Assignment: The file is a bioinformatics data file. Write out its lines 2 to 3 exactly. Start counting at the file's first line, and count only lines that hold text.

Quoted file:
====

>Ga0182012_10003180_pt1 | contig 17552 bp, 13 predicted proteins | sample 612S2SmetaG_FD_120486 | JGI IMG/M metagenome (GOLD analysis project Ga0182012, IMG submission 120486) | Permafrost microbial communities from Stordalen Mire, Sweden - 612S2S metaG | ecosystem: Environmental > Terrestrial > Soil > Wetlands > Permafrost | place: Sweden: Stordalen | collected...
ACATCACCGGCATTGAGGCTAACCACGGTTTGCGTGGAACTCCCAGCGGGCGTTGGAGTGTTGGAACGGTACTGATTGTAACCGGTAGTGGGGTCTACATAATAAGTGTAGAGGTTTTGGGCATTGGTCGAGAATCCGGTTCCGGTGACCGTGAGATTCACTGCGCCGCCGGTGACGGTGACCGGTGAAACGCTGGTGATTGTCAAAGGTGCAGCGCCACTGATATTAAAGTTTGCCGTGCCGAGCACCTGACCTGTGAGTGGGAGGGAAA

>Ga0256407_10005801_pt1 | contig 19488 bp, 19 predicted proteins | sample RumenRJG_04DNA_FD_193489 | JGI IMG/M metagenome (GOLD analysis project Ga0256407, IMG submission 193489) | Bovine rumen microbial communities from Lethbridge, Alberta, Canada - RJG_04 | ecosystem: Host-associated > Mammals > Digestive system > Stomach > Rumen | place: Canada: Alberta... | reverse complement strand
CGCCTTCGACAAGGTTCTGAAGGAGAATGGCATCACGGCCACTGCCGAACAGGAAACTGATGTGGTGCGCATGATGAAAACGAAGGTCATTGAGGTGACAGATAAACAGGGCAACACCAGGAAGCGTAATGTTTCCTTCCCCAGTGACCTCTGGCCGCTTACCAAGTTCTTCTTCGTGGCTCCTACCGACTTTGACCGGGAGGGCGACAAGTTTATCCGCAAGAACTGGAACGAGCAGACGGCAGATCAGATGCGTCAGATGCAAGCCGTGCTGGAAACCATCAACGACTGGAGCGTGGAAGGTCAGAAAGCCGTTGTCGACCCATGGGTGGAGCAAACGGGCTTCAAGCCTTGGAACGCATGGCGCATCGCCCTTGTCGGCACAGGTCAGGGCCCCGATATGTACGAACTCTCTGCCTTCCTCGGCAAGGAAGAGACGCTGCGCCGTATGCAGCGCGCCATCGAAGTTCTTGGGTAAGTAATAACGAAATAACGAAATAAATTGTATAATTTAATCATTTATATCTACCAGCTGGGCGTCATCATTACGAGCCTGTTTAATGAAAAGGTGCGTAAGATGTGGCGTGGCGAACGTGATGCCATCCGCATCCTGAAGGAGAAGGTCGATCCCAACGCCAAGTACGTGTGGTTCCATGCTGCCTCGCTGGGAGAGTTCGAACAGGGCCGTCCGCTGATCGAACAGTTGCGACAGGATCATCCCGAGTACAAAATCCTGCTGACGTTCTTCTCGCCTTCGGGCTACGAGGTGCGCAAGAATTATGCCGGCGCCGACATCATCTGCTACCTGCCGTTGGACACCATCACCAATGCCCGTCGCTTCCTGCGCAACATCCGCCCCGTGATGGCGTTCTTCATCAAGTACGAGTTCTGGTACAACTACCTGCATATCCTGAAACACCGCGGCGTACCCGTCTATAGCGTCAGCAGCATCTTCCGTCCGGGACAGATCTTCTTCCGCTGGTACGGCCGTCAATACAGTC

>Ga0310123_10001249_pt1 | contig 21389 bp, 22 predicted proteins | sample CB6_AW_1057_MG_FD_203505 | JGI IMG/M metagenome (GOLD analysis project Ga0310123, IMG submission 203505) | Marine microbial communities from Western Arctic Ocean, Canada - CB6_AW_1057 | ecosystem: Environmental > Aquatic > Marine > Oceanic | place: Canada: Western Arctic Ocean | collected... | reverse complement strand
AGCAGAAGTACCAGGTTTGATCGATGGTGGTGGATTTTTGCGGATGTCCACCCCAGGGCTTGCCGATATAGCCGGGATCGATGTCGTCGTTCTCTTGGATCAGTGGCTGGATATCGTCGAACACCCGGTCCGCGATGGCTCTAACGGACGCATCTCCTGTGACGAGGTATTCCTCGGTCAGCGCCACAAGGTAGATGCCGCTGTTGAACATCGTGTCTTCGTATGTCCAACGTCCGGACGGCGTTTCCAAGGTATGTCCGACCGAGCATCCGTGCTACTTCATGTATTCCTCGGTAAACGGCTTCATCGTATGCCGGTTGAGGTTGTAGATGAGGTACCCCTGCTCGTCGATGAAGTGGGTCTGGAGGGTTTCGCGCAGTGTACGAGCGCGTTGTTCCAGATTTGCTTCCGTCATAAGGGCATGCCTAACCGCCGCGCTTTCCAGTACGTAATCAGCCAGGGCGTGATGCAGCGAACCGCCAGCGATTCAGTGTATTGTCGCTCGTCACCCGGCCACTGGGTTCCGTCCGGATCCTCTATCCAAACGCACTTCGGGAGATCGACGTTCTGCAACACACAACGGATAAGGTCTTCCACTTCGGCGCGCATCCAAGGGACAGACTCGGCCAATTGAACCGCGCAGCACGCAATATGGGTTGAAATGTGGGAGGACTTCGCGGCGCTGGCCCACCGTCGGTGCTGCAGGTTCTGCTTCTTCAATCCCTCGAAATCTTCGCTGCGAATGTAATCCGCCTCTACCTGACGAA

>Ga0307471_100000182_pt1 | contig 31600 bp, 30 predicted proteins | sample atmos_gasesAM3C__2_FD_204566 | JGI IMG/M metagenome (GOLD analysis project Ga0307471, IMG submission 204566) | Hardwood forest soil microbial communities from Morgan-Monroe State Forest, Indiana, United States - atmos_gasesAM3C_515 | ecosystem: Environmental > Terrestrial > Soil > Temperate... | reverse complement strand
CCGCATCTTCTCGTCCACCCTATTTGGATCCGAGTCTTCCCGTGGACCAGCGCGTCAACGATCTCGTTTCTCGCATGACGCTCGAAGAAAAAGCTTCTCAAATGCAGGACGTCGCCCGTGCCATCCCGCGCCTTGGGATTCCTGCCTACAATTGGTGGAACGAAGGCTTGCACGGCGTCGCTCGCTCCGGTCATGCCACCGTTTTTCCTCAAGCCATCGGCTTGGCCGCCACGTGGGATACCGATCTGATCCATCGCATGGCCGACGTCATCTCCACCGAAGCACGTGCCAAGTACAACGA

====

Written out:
ACATCACCGGCATTGAGGCTAACCACGGTTTGCGTGGAACTCCCAGCGGGCGTTGGAGTGTTGGAACGGTACTGATTGTAACCGGTAGTGGGGTCTACATAATAAGTGTAGAGGTTTTGGGCATTGGTCGAGAATCCGGTTCCGGTGACCGTGAGATTCACTGCGCCGCCGGTGACGGTGACCGGTGAAACGCTGGTGATTGTCAAAGGTGCAGCGCCACTGATATTAAAGTTTGCCGTGCCGAGCACCTGACCTGTGAGTGGGAGGGAAA

>Ga0256407_10005801_pt1 | contig 19488 bp, 19 predicted proteins | sample RumenRJG_04DNA_FD_193489 | JGI IMG/M metagenome (GOLD analysis project Ga0256407, IMG submission 193489) | Bovine rumen microbial communities from Lethbridge, Alberta, Canada - RJG_04 | ecosystem: Host-associated > Mammals > Digestive system > Stomach > Rumen | place: Canada: Alberta... | reverse complement strand